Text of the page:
New Delhi: Sometime after returning from the Asian Games last year, Rahi Sarnobat noticed a group people throwing confused, furtive glances at her in a multiplex, even as the movie ran on the screen before them. Eventually, one of them gathered the courage to ask Rahi, who had recently won India's lone medal " a gold " in the 25-metre pistol event, if she indeed was that wonder woman. "Yes, that's me," Rahi said.
The group wanted a selfie with India's shooting star, and the 28-year-old obliged them during the intermission. That casual, but lasting, recognition, had come on the back of a stunning final in Palembang, where she simply refused to succumb to the crushing tension of a double shoot-off with Thailand's Naphaswan Yangpaiboon. As she recalled that incident on Friday, it's not entirely outlandish to assume that a whiff of pressure would have sneaked past the veteran shooter's train of thought. She, however, responded in negative.
"I don't think I am under any pressure. This is my third Olympics cycle. I got a quota in one Olympics (2012), while in another (2016), I was not part of the team. So, I have experienced both highs and lows, and my thought process is very simple for this event. I am not thinking of any pressure; good performances will bring good results," she said.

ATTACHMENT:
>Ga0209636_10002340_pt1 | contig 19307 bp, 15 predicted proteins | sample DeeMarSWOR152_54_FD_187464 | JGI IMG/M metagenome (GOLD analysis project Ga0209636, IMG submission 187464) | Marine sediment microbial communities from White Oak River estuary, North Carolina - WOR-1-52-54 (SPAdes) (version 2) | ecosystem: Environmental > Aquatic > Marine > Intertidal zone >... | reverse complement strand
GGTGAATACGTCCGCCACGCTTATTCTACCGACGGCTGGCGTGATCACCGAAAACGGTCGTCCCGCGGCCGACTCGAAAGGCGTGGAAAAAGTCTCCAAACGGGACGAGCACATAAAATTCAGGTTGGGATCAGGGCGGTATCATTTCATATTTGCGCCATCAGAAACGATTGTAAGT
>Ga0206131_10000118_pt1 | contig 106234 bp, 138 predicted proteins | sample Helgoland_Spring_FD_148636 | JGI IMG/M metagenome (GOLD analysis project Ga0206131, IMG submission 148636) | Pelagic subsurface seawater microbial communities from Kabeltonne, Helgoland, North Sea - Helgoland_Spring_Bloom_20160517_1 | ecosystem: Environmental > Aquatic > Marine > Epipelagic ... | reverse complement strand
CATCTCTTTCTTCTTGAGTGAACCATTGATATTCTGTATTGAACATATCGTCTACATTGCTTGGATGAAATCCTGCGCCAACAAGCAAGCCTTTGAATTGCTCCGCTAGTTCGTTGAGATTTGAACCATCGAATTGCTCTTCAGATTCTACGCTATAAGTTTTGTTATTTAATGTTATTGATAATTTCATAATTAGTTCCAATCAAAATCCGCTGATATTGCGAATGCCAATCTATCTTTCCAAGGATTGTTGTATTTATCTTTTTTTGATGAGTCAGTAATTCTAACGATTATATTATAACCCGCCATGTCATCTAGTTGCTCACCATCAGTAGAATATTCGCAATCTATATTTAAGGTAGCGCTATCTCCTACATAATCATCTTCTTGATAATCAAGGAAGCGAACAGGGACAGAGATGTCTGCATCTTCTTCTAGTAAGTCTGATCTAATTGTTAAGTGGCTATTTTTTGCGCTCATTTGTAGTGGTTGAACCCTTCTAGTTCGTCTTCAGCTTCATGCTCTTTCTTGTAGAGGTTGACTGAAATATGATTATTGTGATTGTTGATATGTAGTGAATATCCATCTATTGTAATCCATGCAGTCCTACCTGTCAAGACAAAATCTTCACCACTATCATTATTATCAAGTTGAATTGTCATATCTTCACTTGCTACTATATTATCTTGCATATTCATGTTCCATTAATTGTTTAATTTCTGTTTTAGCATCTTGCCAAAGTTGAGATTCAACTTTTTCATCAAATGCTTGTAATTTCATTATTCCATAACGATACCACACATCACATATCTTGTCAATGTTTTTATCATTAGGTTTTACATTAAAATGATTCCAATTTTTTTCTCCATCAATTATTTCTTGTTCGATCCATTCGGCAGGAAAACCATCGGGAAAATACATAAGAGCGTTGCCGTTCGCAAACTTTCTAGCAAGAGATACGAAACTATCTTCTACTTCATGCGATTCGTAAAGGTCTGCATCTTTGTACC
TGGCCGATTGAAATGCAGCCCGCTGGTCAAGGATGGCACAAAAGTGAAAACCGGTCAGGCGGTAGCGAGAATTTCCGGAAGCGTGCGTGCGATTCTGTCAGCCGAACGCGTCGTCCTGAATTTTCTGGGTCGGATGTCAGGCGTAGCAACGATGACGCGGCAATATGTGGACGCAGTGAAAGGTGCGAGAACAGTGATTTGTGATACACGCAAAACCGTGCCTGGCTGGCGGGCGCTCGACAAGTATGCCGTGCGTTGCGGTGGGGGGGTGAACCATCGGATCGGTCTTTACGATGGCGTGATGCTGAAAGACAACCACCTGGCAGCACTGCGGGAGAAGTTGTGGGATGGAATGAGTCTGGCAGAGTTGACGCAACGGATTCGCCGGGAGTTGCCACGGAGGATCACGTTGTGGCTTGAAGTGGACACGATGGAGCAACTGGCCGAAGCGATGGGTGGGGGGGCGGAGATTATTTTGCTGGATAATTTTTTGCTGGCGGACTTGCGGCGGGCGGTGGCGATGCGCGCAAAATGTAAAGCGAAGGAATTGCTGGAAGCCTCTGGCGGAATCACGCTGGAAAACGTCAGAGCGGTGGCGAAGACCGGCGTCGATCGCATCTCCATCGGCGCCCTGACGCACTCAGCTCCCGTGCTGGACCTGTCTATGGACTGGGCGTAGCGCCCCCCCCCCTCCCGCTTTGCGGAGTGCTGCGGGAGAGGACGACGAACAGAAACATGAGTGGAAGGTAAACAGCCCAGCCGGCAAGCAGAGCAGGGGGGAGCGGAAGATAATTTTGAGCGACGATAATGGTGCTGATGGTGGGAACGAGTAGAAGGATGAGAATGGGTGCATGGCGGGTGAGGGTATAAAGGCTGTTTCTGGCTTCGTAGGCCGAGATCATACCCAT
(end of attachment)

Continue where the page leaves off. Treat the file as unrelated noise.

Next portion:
That moment of instant recognition notwithstanding, Rahi insists life hasn't changed much for her post the Asian Games high, a steep spike in the number of selfie seekers notwithstanding.
"More people recognise me now, but as athletes, we know that after big events such as Asian Games, everybody wants a piece of you. However, after the buzz dies down, you are back on your own. So, I am back on the track and raring to go," the Pune-based shooter said.
The 20-28 February competition offers 16 quota places for next year's Tokyo Olympics, and Rahi is confident that the familiarity with venue and crowd support will push her to desired excellence.
"My strength is my performance in the final. If I make it to a final, I always end up on the podium. If I enter the final, I think my work is done. Olympic quotas, of course, make this event very important, but I am confident since we'll be playing on the home turf. Karni Singh range is almost like a second home for us, because we come here for camps and training. The weather is very good too, so all things seem to be to our advantage.
"Also, there will be good crowd support. I remember during the 2010 Commonwealth Games here, the crowd gave me a lot of strength. I am hoping the same this year."
Rahi started working under former Olympic medallist and world champion Munkhbayar Dorjsuren in 2017, and the incremental progress, she insists, will bear results soon.
"I have been working under Munkhbayar since 2017. We have planned our course of action till 2020. In the first year, the focus was to work on my basic technique; then we moved on to some experiments. Now, all the innovations have been done, and it is time to perform. The time has come to prove myself again," she signed off.